by Robert Verish
Museums Are Selling-off Their Collections!
An article by the editor of Mineral News in response to an article in that publication that was originally published in May, 2005
In my June and August 2005 Bob's Findings articles I transcribed a series of articles about the hobby of mineral collecting which originally appeared in the monthly newsletter, Mineral News. In the interim the editor of Mineral News (Mitchell Portnoy) has published an editorial which goes into more detail regarding the recent practice - by certain museums - of "selling-off" historical mineral [?meteorite?] collections. Given the impact that this would have on the meteorite collecting community should this practice become widespread, it is only fitting that my article this month be a continuation of this subject.
My article this month is a transcription of that "editorial":
Mineral News August 2005
The unfortunate selling-off of historic mineral collections by institutions entrusted with their care is not limited to the Academy of Natural Sciences in Philadelphia. Reader Karl-Heinz Russ has graciously provided the following translation that tells the story of a German museum sadly disposing of material, and like the Academy, seemingly under a cloak of secrecy.- Editor of Mineral News
In recent statements and letters to editors appearing in mineral as well as science magazines, the sale of important specimen was announced and decried, depending who had been asked [Mineral News Vol.21, #, June 2005 and prior issues].
Now a similar case to that of the Philadelphia Academy
of Natural Sciences has occurred in
It is known the museum cared for up to 20,000 mineral specimens in 2000 and sold by their own account about 2,560 of them but it is estimated this number is more likely in the range 9,700 - 12,000 pieces. In a report in the daily newspaper Bild [in a sense like the National Inquirer] it was stated, the sale of the mineral specimens of the Senckenberg Museum yielded € 98,000 [about $117,600] which would translate, over a three year period, to a small percentage of the the yearly operating budget of the Senckenberg Museum.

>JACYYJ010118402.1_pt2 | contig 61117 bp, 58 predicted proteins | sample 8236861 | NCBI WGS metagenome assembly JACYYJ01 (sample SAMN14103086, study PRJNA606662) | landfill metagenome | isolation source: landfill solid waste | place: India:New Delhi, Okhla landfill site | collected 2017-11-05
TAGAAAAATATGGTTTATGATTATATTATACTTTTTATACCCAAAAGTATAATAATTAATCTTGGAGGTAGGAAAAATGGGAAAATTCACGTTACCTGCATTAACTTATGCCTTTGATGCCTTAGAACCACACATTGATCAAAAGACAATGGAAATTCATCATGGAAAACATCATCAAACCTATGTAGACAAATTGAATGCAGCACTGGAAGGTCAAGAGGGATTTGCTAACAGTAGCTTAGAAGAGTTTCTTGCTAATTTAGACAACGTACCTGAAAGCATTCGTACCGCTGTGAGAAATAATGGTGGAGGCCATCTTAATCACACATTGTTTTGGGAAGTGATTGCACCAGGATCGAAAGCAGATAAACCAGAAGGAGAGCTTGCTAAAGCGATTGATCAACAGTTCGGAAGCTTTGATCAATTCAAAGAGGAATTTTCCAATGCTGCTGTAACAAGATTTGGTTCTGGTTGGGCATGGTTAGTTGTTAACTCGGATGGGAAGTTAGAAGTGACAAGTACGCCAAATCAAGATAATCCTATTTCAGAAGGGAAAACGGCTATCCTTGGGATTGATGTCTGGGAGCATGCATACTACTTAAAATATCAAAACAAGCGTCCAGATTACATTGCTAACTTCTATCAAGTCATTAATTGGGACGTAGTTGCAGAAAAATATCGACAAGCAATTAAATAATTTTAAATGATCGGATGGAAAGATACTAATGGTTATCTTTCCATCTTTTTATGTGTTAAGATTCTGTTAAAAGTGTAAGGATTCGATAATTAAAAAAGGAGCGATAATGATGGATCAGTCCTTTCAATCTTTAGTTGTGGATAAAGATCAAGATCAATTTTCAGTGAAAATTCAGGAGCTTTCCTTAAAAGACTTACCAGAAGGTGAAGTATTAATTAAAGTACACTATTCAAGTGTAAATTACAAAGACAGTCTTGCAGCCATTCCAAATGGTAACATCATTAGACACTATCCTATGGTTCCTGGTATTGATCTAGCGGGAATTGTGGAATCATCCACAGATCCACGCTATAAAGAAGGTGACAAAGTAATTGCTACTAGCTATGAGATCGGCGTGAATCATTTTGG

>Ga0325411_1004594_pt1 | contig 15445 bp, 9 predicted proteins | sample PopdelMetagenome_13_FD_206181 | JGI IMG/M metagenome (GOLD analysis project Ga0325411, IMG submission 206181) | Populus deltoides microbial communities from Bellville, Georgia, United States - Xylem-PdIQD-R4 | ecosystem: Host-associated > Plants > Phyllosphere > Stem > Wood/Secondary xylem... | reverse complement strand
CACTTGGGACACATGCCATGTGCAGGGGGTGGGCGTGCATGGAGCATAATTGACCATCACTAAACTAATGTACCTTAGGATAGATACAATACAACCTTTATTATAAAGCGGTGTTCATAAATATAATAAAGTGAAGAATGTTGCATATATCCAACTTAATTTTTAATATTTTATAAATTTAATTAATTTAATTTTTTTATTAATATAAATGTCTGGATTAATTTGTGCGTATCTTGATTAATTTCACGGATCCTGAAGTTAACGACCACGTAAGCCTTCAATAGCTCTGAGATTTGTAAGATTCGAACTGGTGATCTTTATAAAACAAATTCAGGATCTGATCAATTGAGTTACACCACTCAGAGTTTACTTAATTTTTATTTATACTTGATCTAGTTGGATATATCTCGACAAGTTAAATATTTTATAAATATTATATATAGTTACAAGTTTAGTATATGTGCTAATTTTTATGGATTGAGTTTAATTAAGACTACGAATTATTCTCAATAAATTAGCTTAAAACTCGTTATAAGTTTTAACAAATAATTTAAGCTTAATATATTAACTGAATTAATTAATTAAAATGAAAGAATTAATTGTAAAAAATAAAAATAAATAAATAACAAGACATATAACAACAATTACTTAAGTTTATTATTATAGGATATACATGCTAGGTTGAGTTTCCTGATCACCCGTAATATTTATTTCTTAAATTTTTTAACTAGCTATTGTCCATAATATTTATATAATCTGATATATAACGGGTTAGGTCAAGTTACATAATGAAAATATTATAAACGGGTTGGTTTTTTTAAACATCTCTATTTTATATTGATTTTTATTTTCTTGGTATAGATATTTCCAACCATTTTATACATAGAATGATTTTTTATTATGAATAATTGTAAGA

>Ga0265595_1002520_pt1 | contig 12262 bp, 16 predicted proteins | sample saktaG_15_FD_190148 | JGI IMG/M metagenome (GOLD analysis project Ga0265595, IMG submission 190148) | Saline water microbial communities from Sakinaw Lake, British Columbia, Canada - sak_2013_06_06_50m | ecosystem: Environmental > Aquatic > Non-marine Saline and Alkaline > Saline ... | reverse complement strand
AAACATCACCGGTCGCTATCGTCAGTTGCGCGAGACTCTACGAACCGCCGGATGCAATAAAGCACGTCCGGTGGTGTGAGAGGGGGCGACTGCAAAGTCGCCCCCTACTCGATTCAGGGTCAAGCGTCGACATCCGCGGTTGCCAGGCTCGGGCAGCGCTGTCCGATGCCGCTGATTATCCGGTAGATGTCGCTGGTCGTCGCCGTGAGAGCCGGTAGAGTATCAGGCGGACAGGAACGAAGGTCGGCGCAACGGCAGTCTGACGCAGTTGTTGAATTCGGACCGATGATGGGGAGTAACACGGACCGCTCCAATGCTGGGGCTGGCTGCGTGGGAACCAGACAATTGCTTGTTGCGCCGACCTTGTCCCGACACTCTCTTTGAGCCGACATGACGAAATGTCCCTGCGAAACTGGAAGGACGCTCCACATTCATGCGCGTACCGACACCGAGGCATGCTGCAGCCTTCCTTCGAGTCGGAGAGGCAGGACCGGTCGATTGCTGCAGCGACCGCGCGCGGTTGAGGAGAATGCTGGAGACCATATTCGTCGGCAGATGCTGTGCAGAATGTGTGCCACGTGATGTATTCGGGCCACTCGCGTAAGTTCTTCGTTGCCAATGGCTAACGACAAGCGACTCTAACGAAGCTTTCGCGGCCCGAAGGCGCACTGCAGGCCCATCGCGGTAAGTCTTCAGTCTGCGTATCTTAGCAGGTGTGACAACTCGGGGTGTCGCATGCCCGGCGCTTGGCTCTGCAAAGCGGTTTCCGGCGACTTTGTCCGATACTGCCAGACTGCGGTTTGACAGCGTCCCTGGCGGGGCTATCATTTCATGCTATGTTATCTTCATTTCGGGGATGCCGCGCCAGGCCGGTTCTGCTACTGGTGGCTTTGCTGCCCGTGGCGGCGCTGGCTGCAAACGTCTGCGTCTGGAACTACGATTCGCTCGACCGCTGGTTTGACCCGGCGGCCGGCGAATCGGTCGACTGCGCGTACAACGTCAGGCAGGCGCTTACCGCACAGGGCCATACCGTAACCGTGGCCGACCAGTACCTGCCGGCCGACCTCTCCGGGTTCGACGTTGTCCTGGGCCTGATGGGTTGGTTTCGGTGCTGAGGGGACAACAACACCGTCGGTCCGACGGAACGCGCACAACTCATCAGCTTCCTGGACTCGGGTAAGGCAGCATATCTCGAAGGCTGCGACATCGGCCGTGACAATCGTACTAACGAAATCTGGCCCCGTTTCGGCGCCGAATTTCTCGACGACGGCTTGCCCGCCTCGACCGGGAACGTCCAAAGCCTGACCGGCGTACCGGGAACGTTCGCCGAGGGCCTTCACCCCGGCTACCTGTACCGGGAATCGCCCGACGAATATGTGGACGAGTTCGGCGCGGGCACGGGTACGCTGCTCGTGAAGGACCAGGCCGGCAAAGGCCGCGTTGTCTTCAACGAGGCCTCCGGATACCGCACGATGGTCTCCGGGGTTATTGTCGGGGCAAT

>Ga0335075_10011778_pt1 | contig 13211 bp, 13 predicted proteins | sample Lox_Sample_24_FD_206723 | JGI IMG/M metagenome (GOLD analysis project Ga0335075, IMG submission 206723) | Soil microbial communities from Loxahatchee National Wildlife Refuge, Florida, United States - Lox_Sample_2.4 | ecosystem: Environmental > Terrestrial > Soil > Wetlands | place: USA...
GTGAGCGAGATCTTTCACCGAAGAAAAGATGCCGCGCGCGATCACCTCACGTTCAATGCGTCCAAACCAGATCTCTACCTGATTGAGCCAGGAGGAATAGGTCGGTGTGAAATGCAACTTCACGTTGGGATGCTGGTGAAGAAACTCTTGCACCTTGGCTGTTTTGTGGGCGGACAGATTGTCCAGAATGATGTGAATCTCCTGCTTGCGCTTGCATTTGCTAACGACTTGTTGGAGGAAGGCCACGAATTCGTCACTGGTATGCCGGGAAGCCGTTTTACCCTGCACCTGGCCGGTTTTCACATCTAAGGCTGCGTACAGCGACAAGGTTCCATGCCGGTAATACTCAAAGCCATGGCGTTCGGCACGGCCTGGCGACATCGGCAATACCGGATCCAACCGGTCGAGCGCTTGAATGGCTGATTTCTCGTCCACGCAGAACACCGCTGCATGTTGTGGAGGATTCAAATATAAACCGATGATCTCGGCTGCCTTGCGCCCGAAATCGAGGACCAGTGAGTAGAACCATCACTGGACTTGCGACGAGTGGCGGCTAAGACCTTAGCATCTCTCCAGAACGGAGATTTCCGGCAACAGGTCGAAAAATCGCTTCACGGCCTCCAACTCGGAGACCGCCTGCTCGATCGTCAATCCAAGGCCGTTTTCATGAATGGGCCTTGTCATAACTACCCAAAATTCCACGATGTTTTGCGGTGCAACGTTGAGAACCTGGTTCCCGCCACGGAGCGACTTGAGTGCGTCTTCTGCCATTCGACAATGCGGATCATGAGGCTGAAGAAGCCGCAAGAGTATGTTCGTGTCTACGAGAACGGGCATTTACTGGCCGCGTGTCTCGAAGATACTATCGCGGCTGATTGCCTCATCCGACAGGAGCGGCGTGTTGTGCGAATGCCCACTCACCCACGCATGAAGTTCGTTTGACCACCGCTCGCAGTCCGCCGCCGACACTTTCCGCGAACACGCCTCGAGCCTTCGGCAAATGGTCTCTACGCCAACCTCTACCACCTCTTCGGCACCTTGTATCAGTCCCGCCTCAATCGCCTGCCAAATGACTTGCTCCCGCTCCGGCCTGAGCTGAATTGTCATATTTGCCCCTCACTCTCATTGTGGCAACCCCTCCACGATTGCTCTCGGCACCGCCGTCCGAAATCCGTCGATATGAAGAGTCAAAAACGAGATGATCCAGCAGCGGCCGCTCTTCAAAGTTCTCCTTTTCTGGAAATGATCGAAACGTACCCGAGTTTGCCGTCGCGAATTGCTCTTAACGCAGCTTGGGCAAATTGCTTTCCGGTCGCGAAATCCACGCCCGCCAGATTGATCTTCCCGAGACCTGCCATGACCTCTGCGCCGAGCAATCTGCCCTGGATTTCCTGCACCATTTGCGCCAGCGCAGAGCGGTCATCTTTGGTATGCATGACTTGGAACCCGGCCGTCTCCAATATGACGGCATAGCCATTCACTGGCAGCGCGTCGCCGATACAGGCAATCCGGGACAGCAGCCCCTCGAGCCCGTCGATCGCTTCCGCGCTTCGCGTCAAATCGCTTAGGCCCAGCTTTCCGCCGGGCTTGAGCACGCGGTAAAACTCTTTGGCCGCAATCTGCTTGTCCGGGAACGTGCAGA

It is up for debate whether the museum could sell specimens in the
first place but at least in one case they appear to have violated the will of a donor [Mr. Pfeiffer-Belli]
since hundreds of pieces came to market within the last few months. On eBay, gold
specimens from locations in
Experts agree that it is exceedingly difficult to follow the trail of a sale of mineral specimens but as Prof. Kirnbauer states in his article the sale of more expensive pieces can be reconstructed. If a single piece costs over about
$1,200, then it may
be tracked. From the Senckenberg collection a tellurobismuthite specimen/Cumberland; sylvanite/Romania; antimonite crystal/
The documented sale of these few specimen alone would amount
to about 10% (€9,800) of the total value the museum has claimed for all of the sales. At the 2004 Tucson Show, a
Although as a matter record the
names of those dealers are known, they cannot be revealed because of privacy laws and restrictions therein. For example,
the German dealer gave as the provenance for the specimens he sold, "the break-up of a collection
At this point in time it is not clear when all this had happened within the museum but Steininger acknowledged in a press release [Focus, 43/2004] "a person with mineralogical-crystallographic training was overseeing the selection of specimen slated for sale". This statement is obviously wrong since the person mentioned above is a geologist by training. It can be assumed he was working on commission which means the more he sold the more he got paid. This constitutes a violation of the conduct published by the International Council of Museums prohibiting so-called insider trading.
During a three-year period
presumably 10,000 specimens from the old holdings of the
In the meantime a district attorneys office is investigating because one of the persons revealing the mess at the Senckenberg received a threatening letter.
This article from AUFSCHLUSS by Professor T. Kirnbauer was summarized and translated by KH Russ,
The above article was originally published in the monthly periodical Mineral News in August, 2005.
British Museum Sold Benin Bronzes by Martin Bailey from his April 03, 2002 article published in Forbes.com.
ROBERT S. PEABODY Museum of Archaeology published in 2002 ROBERT S. PEABODY MUSEUM News.
Debt ridden Milwaukee museum selling off collection by Alice Maggio from her July 26, 2003 post published in That Rabbit Girl.
Debt ridden Milwaukee museum selling off collection by Robert Z. Pearlman from his April 07, 2005 article published in Space.com.
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